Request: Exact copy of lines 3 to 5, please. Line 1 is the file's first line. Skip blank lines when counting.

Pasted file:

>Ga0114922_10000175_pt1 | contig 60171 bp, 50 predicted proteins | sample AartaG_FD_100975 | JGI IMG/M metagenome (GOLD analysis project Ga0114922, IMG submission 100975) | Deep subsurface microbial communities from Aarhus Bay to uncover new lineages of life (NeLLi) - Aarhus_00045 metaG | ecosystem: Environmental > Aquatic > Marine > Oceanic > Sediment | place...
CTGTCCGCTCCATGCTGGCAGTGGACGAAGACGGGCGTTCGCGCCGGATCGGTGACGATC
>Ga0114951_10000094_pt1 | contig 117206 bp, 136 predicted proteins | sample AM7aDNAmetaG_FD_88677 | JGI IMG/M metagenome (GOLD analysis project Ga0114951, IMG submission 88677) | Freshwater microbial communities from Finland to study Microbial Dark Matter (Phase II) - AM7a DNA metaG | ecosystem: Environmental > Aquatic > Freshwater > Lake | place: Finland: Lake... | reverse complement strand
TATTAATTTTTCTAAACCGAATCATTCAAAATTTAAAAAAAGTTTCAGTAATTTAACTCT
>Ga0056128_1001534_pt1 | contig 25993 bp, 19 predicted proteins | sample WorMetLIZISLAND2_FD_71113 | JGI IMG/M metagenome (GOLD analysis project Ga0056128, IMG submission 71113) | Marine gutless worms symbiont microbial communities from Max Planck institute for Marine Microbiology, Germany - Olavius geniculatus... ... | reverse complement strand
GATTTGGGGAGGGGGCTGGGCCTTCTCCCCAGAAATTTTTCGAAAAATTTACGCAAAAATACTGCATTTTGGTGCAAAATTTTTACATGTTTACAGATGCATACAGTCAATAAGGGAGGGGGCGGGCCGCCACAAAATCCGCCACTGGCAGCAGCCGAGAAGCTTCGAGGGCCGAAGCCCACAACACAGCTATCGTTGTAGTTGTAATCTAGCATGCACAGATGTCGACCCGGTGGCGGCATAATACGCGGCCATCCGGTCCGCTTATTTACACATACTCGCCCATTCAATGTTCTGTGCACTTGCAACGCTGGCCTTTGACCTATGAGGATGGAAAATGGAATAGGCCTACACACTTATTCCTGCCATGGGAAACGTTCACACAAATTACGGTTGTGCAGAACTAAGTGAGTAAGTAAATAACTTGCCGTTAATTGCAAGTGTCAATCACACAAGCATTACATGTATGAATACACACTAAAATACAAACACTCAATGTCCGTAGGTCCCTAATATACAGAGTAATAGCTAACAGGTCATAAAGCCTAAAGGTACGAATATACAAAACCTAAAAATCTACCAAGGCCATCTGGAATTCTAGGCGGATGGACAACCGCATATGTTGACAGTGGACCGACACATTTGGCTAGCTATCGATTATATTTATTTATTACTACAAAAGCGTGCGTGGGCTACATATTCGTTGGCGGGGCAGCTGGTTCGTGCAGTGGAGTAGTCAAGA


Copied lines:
>Ga0114951_10000094_pt1 | contig 117206 bp, 136 predicted proteins | sample AM7aDNAmetaG_FD_88677 | JGI IMG/M metagenome (GOLD analysis project Ga0114951, IMG submission 88677) | Freshwater microbial communities from Finland to study Microbial Dark Matter (Phase II) - AM7a DNA metaG | ecosystem: Environmental > Aquatic > Freshwater > Lake | place: Finland: Lake... | reverse complement strand
TATTAATTTTTCTAAACCGAATCATTCAAAATTTAAAAAAAGTTTCAGTAATTTAACTCT
>Ga0056128_1001534_pt1 | contig 25993 bp, 19 predicted proteins | sample WorMetLIZISLAND2_FD_71113 | JGI IMG/M metagenome (GOLD analysis project Ga0056128, IMG submission 71113) | Marine gutless worms symbiont microbial communities from Max Planck institute for Marine Microbiology, Germany - Olavius geniculatus... ... | reverse complement strand